From Steve Laube: Every traditionally published author needs to understand the principle of “Reserves Against Returns” which is an integral part of publishing economics. It can reduce the amount of money an author receives in their royalty statement. It is usually a shock and elicits a phone call to their agent crying “What happened to my money?”
Did you realize that book publishing is the only “hard goods” industry where the product sold by the supplier to a vendor can be returned? This does not happen with electronics, clothing, shoes, handbags, cars, tires…you name it. If it is a durable good the vendor who buys it, owns it (which is why there are Outlet Malls – to sell the remaining inventory). Except for books. Somewhere along the line the publishers agreed to allow stores to return unsold inventory for credit. In one sense, publishers are selling their books on consignment. Bargain books are actually resold by the publisher (after getting returns or to reduce overprinted inventory) to a new specialty bargain bookseller or division of a chain (which buys the bargain books non-returnable).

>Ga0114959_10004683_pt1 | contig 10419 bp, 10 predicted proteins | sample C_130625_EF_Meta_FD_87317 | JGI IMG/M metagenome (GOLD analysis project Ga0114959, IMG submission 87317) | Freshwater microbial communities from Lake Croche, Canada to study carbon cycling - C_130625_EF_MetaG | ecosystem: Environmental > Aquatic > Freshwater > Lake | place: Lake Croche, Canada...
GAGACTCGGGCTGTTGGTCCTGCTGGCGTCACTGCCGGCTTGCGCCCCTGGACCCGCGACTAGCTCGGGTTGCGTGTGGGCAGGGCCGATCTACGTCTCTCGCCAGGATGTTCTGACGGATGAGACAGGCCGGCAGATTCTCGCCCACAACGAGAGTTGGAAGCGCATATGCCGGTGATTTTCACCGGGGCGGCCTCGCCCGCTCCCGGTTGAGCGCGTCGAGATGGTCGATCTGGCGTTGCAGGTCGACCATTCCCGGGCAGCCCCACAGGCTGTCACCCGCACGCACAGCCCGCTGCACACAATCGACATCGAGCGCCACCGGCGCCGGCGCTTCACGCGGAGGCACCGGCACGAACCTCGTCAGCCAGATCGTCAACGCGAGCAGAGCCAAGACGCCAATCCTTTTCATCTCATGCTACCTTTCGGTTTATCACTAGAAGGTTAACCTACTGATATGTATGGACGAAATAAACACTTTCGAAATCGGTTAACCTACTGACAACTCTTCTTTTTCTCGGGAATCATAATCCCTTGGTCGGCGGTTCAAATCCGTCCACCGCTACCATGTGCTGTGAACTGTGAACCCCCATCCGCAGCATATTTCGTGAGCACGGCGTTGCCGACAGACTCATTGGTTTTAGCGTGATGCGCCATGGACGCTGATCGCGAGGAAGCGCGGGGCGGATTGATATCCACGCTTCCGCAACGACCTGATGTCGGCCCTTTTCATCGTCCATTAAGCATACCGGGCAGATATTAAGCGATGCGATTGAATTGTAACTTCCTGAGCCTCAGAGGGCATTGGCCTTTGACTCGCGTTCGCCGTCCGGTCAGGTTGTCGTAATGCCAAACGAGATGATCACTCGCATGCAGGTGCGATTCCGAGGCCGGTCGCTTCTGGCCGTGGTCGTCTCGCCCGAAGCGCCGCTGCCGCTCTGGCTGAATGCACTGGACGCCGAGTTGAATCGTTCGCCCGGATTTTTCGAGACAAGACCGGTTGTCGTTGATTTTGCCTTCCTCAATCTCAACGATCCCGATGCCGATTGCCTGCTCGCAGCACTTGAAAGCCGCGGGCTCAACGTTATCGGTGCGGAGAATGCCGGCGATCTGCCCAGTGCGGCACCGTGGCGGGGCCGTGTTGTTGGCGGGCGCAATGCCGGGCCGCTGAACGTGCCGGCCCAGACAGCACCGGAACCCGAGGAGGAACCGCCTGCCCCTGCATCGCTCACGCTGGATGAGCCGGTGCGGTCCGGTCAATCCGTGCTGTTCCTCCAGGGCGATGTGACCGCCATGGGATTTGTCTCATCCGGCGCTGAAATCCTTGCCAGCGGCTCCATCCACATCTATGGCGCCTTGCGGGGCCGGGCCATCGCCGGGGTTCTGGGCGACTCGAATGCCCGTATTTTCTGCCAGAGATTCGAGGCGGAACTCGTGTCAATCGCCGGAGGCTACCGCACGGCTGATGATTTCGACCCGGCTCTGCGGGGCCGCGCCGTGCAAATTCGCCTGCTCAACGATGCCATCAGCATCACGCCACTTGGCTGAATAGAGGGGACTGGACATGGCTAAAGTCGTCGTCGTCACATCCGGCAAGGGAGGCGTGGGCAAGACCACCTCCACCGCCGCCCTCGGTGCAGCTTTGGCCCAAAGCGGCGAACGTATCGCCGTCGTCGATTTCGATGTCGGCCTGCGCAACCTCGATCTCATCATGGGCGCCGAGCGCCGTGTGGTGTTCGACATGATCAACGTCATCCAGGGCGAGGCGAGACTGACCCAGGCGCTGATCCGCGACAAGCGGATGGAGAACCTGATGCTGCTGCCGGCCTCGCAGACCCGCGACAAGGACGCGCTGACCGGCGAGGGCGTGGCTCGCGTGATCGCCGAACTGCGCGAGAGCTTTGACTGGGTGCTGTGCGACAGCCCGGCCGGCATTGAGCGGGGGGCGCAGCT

Consequently book contracts have a clause allowing the publisher to establish “a reasonable reserve against returns.” By “reserve” they mean a pool of money withheld from the author…holding that money in “reserve.” The intention of the clause is to protect the publisher against paying the author for books that have been shipped and billed to a store but may eventually be returned to the publisher.
Link: Many Happy(?) Returns! –